Conflict & Justice

The Upside of Austerity in Spain: Rooting Out Corruption


Albano Dante runs an investigative website that roots out local corruption, mainly in healthcare. He spends most of his time explaining his work to interested citizens, and encouraging them to do their own investigations. (Photo: Gerry Hadden)

Spain's top corruption investigator recently called corruption a cancer destroying democracy. He was referring to an avalanche of cases coming to light, some involving the country's top political leaders. It's begged the question, Is corruption getting worse in Spain? Or are more cases just coming to light, as the harsh economic crisis continues?

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It's both things, according to Spanish journalists and researchers. There is more corruption now than, say, 20 years ago. The cases are as varied as they are numerous: From a famous singer accused of embezzling from an artists association, to the grand daddy of them all: a former treasurer of Spain's ruling Popular Party accused of stashing 30 million dollars in public funds in a secret Swiss account.

Spaniards have been left reeling of late by the sheer number of corruption cases, most involving the political class.

About 800 politicians are currently being investigated for corruption, according toManuel Villoria, an expert on corruption at Rey Juan Carlos University in Madrid. Villoria's also a researcher for Transparency International. He said every country has corruption, but the types differ. In Greece, for example, you have to pay cash bribes to see a doctor. In Spain, he said, it's all about pilfering public coffers.

"The most important problem in Spain," he said, "is the political system and the political parties."

Villoria said they sometimes fund themselves through illegal means.

"They use urban planning, they use sometimes money from the European Union for professional education, to fund their parties."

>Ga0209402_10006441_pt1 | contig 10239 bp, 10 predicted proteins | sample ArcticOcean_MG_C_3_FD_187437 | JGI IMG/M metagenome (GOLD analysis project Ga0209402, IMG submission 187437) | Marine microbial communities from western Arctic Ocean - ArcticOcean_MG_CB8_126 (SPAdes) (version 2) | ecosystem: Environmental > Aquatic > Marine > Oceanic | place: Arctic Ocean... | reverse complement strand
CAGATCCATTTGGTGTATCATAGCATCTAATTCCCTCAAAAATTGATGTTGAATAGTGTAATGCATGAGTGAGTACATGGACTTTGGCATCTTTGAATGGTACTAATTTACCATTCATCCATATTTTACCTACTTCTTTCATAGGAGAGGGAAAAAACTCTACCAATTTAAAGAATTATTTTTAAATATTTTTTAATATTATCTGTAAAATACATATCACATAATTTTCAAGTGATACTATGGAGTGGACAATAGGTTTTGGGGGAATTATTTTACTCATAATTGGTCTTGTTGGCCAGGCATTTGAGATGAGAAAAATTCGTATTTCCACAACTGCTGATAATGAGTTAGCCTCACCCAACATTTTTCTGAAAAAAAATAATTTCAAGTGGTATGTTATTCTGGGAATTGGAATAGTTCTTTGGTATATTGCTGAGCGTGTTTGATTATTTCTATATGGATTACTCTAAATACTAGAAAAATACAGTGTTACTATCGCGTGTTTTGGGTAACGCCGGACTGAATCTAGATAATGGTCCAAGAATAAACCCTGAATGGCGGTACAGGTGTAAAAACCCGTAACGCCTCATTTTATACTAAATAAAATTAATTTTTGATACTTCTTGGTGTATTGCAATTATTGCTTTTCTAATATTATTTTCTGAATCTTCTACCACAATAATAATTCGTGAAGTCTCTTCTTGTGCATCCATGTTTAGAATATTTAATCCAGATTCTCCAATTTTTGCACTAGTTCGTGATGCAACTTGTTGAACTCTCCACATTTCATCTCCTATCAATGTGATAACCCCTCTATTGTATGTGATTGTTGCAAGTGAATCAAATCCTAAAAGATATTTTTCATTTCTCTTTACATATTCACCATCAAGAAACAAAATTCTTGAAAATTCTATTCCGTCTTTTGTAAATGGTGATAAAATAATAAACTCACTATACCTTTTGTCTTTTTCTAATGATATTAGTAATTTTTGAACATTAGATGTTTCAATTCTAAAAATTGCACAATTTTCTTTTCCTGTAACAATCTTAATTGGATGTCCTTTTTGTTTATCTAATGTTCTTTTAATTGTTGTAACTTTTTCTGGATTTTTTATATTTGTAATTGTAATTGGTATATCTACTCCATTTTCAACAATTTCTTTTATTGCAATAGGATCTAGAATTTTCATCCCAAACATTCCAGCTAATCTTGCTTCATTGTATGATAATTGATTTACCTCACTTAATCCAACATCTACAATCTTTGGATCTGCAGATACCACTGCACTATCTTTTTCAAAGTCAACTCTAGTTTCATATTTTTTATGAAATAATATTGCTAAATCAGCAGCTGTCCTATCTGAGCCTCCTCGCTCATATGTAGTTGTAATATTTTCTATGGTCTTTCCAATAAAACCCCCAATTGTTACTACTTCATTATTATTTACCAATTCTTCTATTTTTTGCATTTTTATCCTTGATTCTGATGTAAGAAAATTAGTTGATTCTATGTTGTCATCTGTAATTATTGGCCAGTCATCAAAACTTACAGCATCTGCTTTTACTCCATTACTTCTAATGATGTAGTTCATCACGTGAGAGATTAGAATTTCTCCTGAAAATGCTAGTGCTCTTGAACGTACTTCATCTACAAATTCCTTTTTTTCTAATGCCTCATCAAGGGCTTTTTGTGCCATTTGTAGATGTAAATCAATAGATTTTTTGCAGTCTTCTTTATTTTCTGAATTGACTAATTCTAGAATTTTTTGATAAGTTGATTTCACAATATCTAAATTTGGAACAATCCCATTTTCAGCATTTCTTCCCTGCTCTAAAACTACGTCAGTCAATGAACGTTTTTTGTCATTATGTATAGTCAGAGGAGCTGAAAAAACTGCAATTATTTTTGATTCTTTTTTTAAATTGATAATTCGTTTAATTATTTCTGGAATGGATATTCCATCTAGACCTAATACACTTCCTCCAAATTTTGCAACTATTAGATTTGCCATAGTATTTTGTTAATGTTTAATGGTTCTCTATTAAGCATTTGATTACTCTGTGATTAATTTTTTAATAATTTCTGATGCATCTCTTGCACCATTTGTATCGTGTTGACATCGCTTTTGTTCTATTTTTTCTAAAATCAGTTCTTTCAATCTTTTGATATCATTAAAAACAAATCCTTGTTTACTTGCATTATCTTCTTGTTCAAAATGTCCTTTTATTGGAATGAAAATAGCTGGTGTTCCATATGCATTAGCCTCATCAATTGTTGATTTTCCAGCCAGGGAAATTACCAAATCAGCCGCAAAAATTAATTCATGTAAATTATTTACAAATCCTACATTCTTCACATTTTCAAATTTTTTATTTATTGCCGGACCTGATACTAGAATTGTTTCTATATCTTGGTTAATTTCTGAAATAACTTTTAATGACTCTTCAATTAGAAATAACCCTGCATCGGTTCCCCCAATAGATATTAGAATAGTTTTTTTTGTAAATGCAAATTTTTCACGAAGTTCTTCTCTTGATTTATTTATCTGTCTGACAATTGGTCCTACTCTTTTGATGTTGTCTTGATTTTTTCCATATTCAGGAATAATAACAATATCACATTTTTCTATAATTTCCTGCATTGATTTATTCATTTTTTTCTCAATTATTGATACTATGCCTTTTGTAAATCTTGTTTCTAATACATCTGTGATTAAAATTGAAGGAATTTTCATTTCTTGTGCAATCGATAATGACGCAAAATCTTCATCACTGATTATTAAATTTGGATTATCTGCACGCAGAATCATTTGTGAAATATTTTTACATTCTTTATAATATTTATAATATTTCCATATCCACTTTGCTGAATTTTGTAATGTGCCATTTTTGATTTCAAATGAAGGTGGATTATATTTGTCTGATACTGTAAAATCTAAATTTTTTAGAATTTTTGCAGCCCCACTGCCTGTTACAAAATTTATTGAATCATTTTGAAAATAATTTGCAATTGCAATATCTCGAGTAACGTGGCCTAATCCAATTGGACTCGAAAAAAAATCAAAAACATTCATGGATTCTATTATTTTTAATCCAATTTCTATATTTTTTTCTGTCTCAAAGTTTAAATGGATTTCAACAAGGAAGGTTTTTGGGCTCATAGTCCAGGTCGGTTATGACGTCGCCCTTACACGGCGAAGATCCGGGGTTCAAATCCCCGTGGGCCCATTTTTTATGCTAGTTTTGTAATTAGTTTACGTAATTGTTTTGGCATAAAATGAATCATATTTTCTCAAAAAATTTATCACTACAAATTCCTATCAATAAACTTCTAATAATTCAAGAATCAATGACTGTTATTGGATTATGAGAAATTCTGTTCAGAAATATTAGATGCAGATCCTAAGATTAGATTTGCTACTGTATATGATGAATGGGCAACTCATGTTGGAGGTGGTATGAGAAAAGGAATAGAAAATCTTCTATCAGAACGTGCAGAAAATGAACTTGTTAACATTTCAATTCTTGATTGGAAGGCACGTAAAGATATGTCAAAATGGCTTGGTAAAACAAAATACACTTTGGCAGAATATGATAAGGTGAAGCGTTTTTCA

Villoria said corruption has risen in Spain, as have the amounts of money involved.

Veteran Spanish investigative reporter Eduardo Martin de Pozuelo said that in some ways this is good news — an indication that Spain's 35 year old democracy is maturing.

"We've long thought it was a good aspect of our new democracy that all these cases come to light," he said. "Because under the dictator General Francisco Franco corruption was the essence of the system."

And you couldn't speak out against it. Today of course you can. And people are finding new ways to do so, besides at traditional street protests.

At a recent town-hall style gathering in the city of Terrassa, people vented their anger over local corruption. An elderly gentleman took the mic and said simply that the country is rotten through. That got folks cheering.

One of the people leading this meeting was activist turned investigative reporter Albano Dante. He runs a website called Café Amb Llet, or Coffee with Milk, in Catalan. He's been exposing alleged corruption in public healthcare — corruption that he said went undetected for years while Spain's economy was growing. In essence, he said, austerity has produced an upside.

"If there's a river with lots of water, and some of it gets diverted away, it's no big deal," he said. "But if river's level suddenly drops, and people are thirsty, then we focus on the leaks."

Dante said illegal siphoning of public funds has been going on for years. But since there was money, people could steal and maintain public services.

"Now that there's no money for the services, we're starting to ask questions," he said.

Dante spends most of his time traveling from town to town, trying to teach people how to investigate corruption for themselves. And he said its working. Almost too well. His website is a tiny operation — he runs it with his partner, Marta Sibina, who also works as a nurse. But he said that lately people have started to contact them directly, filtering leads to them.

"We've got so many leads", he said, "we can't handle them all."

In the meantime Spain's federal government is trying to improve transparency with a new law increasing access to public documents. But that doesn't seem to be enough to make the Swiss account scandal go away. The same ex-treasurer accused of stealing the 30 million? There are allegations now — even from within the Popular Party — that for years he handed out monthly envelopes to party leaders; envelopes stuffed with thousands of dollars in stolen cash.